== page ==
Jim_BridgerOn this day in 1881, one of the foremost mountain men, trappers, scouts and guides who explored and trapped the Western United States during the decades of 1820-1850, Jim Bridger died on his farm near Kansas City, Missouri at the age of 77.  Born James Felix Bridger on 17 March 1804 in Richmond, Virginia.  Bridger had a strong constitution that allowed him to survive the extreme conditions he encountered walking the Rocky Mountains from what would become southern Colorado to the Canadian border.  He had conversational knowledge of French, Spanish and several native languages.  He would come to know many of the major figures of the early west, including Brigham Young, Kit Carson, George Armstrong Custer, John Fremont, Joseph Meek, and John SutterThe Final Footprint – For some 23 years, Bridger’s grave was located in a nondescript cemetery just a few hundred yards from his farm house, but his remains were re-interred in the more notable Mount Washington Cemetery in Independence, Missouri in 1904.  Bridger is briefly mentioned in Sydney Pollack‘s 1972 film Jeremiah Johnson, starring Robert Redford in which Will Geer‘s character introduces himself as, “Bear Claw Chris Lapp, blood kin to the grizz that bit Jim Bridger’s ass”.  In the 2009 Quentin Tarantino movie Inglourious Basterds, lead character Lt. Aldo Raine (portrayed by actor Brad Pitt) states: “Now, I am the direct descendant of the mountain man Jim Bridger. That means I got a little Injun in me. And our battle plan will be that of an Apache resistance.” Consequently, his nickname in the movie is “Aldo the Apache.”

romanovRussian_Imperial_Family_1911On this day in 1918, The Russian Imperial Romanov family (Tsar Nicholas II, his wife Tsarina Alexandra and their five children Olga, Tatiana, Maria, Anastasia, and Alexei) and all those who chose to accompany them into exile – notably Eugene Botkin, Anna Demidova, Alexei Trupp and Ivan Kharitonov, were shot in Yekaterinburg on 17 July 1918.  The murder of the Tsar was carried out by the Ural Soviet which was led by Yakov Yurovsky.  In the opinion of historians, the murder had been ordered in Moscow by Vladimir Lenin and Yakov Sverdlov to prevent the rescue of the Imperial Family by approaching White forces during the ongoing Russian Civil War.  The Final Footprint – Early next morning, when rumours spread in Yekaterinburg about the disposal site, Yurovsky removed the bodies and hid them elsewhere.  When the vehicle carrying the bodies broke down on the way to the next chosen site, Yurovsky made new arrangements, and buried most of the acid-covered bodies in a pit sealed and concealed with rubble, covered over with railroad ties and then earth on Koptyaki Road, a cart track (subsequently abandoned) 12 miles (19 km) north of Yekaterinburg.  In July 1991, the remains of all the family and their retainers (except two of the children, who were identified in 2008) were found by amateur enthusiasts and reburied by the Russian government following a state funeral.  A ceremony of Christian burial took place in 1998.  The bodies were laid to rest with state honors in the St. Catherine Chapel of the Peter and Paul Cathedral in Saint Petersburg, where most other Russian monarchs since Peter the Great lie.  President Boris Yeltsin and his wife attended the funeral along with Romanov relations, including Prince Michael of Kent.  On 15 August 2000, the Russian Orthodox Church announced the canonization of the family for their “humbleness, patience and meekness”.  However, reflecting the intense debate preceding the issue, the bishops did not proclaim the Romanovs as martyrs, but passion bearers instead (see Romanov sainthood).  On 1 October 2008, the Supreme Court of the Russian Federation ruled that Nicholas II and his family were victims of political repression and rehabilitated them.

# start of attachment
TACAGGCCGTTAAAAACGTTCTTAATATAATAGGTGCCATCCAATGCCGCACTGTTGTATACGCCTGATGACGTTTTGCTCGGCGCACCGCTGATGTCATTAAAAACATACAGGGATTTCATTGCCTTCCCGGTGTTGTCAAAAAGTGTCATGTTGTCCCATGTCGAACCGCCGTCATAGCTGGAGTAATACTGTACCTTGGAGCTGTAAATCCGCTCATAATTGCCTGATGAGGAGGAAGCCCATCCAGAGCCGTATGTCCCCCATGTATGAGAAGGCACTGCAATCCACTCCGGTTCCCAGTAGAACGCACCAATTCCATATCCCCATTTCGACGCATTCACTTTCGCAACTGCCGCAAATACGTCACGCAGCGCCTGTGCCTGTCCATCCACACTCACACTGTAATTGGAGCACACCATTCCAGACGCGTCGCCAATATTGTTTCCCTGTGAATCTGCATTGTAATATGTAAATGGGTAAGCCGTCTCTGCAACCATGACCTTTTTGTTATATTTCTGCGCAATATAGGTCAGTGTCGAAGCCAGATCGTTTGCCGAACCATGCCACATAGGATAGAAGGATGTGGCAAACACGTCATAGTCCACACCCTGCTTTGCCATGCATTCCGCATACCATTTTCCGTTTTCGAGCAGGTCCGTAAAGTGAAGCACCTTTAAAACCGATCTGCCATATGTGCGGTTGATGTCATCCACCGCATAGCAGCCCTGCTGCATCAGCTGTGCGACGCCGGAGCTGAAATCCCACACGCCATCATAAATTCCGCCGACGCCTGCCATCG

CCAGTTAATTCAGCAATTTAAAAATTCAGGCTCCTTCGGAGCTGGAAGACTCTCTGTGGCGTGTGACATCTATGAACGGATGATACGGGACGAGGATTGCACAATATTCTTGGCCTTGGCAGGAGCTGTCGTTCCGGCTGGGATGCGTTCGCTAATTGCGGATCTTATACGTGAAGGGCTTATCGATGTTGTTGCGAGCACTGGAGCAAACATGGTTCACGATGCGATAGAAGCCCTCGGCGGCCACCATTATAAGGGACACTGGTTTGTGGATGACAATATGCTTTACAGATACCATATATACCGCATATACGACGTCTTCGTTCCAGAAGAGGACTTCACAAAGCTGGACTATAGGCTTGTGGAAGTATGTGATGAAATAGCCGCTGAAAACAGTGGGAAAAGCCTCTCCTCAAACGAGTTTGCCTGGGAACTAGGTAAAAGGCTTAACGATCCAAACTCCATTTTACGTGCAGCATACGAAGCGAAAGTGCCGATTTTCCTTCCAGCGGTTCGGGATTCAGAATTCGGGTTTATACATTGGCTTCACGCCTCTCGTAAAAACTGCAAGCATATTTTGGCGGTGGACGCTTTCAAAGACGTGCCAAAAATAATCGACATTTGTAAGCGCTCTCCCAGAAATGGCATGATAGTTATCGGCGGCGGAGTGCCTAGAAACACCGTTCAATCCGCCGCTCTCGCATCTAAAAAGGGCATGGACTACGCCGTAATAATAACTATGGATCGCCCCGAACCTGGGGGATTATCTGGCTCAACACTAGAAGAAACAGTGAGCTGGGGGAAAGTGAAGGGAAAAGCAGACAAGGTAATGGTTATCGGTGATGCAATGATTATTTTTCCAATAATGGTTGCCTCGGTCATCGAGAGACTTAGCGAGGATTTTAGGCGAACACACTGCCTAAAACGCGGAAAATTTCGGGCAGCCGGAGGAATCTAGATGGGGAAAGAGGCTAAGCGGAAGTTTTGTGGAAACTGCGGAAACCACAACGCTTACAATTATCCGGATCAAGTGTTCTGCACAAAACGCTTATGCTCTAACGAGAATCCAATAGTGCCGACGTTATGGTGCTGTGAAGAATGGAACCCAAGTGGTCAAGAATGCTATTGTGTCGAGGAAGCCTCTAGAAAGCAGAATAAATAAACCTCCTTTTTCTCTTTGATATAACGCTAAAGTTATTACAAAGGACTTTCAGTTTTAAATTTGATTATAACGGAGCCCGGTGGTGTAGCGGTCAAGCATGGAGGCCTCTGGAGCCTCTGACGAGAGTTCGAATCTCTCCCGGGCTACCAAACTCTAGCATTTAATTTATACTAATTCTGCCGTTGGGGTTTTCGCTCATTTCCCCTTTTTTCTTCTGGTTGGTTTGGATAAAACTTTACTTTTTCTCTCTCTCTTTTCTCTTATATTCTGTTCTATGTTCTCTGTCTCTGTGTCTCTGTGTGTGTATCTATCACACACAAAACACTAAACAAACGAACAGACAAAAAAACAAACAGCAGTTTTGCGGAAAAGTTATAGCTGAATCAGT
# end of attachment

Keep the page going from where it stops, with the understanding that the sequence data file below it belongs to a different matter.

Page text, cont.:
John_Coltrane_Live_at_BirdlandOn this day in 1967, United States Navy veteran, jazz saxophonist and composer, Trane, John Coltrane died from liver cancer at Huntington Hospital on Long Island at the age of 40.  Born John William Coltrane on 23 September 1926 in Hamlet, North Carolina.  Working in the bebop and hard bop idioms early in his career, Coltrane helped pioneer the use of modes in jazz and later was at the forefront of free jazz.  He organized at least fifty recording sessions as a leader during his recording career, and appeared as a sideman on many other albums, notably with trumpeter Miles Davis and pianist Thelonious Monk.   As his career progressed, Coltrane and his music took on an increasingly spiritual dimension.  Coltrane influenced innumerable musicians, and remains one of the most significant saxophonists in jazz history.  He received many posthumous awards and recognitions, including canonization by the African Orthodox Church as Saint John William Coltrane.  In 2007, Coltrane was awarded the Pulitzer Prize Special Citation for his “masterful improvisation, supreme musicianship and iconic centrality to the history of jazz.  The Final Footprint – Coltrane’s funeral was held at St. Peters Lutheran Church in New York City.  The Albert Ayler Quartet and The Ornette Coleman Quartet respectively opened and closed the service.  He is buried at Pinelawn Cemetery in Farmingdale, N.Y.